YouthPass is a program that currently gives Portland Public School (PPS) students free access to Trimet transit service in lieu of a traditional school bus system. The program was originally offered only to low-income students, but was expanded in 2011 thanks to organizing from young people of color at Sisters in Action for Power to include all PPS students, and has recently expanded to other school districts in the Portland Metro area due to the advocacy of the Multnomah Youth Commission, Youth Environmental Justice Alliance, and OPAL Environmental Justice Oregon. During this time, a joint analysis from ECONorthwest and TriMet found that “The provision of free passes to PPS students likely did not affect TriMet’s operating costs in a significant way. Discontinuing the provision of free passes is unlikely to result in operating cost savings.” This is a critical program that is building up the next generation of transit riders, while reducing congestion and carbon pollution across the greater Portland region: approximately 200,000 youth 18 and under are eligible for YouthPass in the greater Portland region.
Regionwide YouthPass for all youth 18 and under would supplement the current Portland-only program to school districts in the urbanized portions of the tri-county region. Metro’s T2020 Transportation Measure currently being considered for referral to the November 2020 ballot, is a unique opportunity to expand and streamline YouthPass to benefit youth regionwide. Extending the power of YouthPass regionwide would alleviate barriers and increase equitable access to transit for all youth, across the region. No single proposed program or project in T2020 offers a clear and tangible benefit to every individual and voter, but regionwide YouthPass provides enormous benefit to the region’s youth.
Regional Impact – Regional Benefit
- Expanded YouthPass for youth 18 and under is easier to administer and would provide the largest benefit to low-income youth, which aligns with a targeted universalism equity approach. YouthPass for youth 18 and under reduces barriers and economic stigma often associated with paying for public transportation – it should be made available to youth under 18, not just those who are means-tested, and not only those in the City of Portland.
- While certain parts of the region are undeniably more lacking in transit infrastructure than others, of 41 high schools in the region in need of YouthPass, 85 percent (35 schools) have one or more transit line running directly outside school campus to within ½ mile of the campus (10-minute walk), including the 8 PPS High Schools currently using YouthPass.
- The benefits of YouthPass to youth extend beyond educational to include access to job, health, cultural, and other opportunities — which would be felt on a regional level beyond simply providing a much-needed additional transportation option to youth.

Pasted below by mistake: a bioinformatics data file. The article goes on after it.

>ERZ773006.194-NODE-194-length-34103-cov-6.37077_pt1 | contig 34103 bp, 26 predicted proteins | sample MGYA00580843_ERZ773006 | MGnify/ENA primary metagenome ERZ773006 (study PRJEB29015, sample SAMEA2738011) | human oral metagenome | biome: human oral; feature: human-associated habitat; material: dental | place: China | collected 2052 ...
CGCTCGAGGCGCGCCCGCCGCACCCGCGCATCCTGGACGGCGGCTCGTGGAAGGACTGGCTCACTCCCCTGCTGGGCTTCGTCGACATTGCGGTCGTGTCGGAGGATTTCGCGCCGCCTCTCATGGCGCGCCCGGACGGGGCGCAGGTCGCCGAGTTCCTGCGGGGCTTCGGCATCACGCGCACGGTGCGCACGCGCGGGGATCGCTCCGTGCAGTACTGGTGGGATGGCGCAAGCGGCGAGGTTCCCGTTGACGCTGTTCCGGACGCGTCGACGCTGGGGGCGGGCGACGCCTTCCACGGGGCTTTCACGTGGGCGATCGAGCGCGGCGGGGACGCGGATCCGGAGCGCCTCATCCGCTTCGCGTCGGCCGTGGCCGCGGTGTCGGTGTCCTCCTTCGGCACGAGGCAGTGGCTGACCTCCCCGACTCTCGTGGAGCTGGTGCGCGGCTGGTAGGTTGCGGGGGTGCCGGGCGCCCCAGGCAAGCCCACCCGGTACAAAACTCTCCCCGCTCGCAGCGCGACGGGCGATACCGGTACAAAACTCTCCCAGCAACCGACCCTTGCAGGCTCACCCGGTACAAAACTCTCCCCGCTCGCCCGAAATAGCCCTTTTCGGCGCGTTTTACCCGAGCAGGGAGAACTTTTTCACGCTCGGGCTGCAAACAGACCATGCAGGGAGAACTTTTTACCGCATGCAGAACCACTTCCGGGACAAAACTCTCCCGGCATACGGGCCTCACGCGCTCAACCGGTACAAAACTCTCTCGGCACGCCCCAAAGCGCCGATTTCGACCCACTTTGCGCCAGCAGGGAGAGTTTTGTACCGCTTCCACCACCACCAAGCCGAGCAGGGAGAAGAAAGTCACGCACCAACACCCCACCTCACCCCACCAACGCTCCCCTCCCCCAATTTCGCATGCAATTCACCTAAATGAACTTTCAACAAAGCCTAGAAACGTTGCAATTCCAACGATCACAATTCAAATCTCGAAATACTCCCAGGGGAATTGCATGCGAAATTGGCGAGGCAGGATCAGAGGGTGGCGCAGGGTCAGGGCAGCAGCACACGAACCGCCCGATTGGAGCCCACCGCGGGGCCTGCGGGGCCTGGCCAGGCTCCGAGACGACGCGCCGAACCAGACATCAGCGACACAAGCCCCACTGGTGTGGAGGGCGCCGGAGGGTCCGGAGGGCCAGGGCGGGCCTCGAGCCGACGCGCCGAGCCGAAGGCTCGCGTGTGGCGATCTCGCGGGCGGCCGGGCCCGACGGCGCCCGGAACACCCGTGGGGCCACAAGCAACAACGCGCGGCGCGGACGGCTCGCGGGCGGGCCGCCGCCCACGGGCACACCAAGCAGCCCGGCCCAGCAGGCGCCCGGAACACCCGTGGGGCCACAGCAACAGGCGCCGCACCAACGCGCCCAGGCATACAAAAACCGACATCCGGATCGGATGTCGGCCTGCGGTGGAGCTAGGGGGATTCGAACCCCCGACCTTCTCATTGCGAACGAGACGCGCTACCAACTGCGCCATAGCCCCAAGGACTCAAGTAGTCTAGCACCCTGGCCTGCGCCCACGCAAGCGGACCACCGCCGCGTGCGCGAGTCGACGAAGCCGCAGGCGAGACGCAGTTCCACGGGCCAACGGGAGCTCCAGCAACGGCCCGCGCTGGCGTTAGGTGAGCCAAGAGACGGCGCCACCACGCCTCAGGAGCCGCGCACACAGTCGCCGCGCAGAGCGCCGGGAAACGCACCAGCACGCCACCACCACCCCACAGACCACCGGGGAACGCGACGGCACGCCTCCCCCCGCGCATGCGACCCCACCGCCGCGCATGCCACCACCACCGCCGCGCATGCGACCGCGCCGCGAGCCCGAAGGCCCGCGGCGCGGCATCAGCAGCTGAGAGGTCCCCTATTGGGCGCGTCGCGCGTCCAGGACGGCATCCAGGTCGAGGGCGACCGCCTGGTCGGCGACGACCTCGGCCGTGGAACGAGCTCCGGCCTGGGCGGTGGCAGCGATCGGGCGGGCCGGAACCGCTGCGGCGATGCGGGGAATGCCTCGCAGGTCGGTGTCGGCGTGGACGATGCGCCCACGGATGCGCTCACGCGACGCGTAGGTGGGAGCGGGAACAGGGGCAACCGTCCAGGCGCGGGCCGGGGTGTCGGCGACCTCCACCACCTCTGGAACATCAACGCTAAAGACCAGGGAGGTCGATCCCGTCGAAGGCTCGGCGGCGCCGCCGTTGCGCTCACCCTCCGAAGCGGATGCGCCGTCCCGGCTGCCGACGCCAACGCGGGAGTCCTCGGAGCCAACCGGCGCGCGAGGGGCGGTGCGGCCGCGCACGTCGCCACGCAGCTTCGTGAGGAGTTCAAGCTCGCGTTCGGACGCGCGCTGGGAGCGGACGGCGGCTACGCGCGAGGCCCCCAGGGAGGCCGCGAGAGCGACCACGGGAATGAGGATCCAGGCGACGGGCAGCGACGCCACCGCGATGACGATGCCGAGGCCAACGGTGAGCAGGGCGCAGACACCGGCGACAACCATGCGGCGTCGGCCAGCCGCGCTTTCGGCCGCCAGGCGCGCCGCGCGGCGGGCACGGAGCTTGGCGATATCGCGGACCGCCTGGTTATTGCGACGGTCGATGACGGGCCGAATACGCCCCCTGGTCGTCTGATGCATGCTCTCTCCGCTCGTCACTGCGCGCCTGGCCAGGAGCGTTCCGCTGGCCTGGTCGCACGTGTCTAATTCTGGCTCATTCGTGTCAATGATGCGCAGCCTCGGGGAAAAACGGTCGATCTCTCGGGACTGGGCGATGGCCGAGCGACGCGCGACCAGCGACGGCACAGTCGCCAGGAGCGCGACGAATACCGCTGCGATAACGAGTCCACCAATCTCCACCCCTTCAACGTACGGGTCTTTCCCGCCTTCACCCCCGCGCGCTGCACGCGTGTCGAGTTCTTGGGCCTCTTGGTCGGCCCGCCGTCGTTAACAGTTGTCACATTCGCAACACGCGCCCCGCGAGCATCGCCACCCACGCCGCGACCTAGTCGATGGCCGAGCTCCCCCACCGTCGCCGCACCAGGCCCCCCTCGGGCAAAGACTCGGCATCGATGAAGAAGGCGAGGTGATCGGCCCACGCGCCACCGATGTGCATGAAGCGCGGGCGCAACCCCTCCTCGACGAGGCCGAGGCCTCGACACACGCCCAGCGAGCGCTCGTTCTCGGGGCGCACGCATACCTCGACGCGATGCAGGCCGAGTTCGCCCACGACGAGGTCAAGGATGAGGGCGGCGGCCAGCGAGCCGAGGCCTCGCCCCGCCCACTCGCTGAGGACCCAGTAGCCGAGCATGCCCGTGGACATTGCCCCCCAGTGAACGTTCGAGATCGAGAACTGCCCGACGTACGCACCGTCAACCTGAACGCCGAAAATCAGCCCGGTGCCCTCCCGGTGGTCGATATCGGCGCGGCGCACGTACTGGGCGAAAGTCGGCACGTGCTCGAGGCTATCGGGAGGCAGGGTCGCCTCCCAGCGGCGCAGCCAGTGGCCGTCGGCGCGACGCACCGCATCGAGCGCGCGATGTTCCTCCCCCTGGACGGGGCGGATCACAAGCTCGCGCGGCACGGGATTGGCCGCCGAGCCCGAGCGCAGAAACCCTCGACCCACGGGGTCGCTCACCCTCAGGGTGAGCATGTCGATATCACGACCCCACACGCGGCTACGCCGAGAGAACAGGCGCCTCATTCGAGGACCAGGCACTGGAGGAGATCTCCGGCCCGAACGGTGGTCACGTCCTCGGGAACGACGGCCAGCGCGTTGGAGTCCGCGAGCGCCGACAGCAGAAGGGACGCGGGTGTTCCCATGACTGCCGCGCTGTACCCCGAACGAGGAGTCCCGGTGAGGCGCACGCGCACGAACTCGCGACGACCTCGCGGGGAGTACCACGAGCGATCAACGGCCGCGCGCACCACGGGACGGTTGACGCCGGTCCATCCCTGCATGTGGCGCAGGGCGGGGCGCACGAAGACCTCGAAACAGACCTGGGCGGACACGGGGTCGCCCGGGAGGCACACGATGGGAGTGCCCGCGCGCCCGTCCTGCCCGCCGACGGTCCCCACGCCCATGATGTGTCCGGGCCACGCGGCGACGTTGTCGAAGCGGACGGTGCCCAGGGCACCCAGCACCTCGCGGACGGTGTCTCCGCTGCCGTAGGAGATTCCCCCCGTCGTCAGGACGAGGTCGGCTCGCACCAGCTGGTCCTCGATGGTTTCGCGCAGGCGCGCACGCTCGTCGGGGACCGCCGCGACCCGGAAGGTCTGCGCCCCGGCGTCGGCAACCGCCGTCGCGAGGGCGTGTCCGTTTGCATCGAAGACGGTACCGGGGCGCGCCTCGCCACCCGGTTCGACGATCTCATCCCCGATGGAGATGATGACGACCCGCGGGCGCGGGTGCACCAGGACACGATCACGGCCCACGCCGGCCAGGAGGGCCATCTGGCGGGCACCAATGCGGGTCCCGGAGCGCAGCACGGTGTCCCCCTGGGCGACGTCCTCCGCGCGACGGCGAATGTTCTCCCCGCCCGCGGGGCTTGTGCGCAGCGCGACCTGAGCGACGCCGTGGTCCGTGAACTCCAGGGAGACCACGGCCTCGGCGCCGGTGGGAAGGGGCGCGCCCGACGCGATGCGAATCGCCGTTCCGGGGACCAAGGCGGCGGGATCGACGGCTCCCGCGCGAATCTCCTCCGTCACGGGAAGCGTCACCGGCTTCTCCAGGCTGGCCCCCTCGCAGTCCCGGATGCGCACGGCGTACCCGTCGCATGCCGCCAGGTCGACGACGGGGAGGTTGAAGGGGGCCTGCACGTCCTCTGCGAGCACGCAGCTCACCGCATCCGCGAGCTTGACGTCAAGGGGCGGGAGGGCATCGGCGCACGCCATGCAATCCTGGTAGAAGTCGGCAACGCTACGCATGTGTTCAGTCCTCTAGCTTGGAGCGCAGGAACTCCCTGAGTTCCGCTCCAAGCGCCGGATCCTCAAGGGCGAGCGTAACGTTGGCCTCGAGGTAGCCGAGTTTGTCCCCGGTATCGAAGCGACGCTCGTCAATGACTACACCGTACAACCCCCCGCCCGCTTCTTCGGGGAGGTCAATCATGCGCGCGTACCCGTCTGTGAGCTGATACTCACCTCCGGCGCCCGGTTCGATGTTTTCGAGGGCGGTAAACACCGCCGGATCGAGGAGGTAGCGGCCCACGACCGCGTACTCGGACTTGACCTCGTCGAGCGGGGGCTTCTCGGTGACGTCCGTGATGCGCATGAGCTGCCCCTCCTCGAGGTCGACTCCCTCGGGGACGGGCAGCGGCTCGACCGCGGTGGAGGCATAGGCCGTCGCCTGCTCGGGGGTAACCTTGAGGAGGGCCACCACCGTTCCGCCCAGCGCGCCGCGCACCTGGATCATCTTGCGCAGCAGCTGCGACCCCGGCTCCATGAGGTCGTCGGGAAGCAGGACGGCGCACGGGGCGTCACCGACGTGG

Supports & Empowers Student Independence as Transit Riders
- 200,000 youth 18 and under are eligible for YouthPass in the greater Portland region. YouthPass opens opportunities for independence and flexibility in transportation, which supports and enables youth to access extracurriculars (which are often a requirement of their schooling), obtain jobs, engage in volunteer opportunities, support their families, seek medical care, and increase community connection.
- YouthPass builds transit users of tomorrow, today. YouthPass empowers youth transit users to experience what public transit can and should be, overcoming America’s stigma of riding the bus. These same youth are and will be the next generation of taxpayers and paying transit riders.
Reduces Demands on Our Schools & Improves Educational Outcomes
- Transit access for youth 18 and under provides an opportunity to streamline school administration or pilot distribution strategies. A centralized, regional YouthPass program removes the unfair expectation that separate school districts with limited capacity be required to administer youth transit passes, ensuring equality and ease of access to transit for all youth in the region.
- Transit access increases school attendance by giving families and students more reliable options for getting to school. Research shows that access to alternatives to the classic yellow school bus increases attendance, a priority given Oregon’s low graduation rates.
- Transit access provides an opportunity for school transportation departments to reconsider yellow school bus needs, potentially remove unnecessary yellow bus lines, and save scarce school district resource expenditures on the 30% of non-state-reimbursed district budget to pay for yellow buses.
The T2020 Task Force and Metro Council already approved fare affordability for youth — GTT is working closely with our coalition partners and we are ready to dig into the details to make YouthPass work for all youth 18 and under in the region through the T2020 measure.
For students outside the current PPS YouthPass area, it is time for a regional YouthPass program.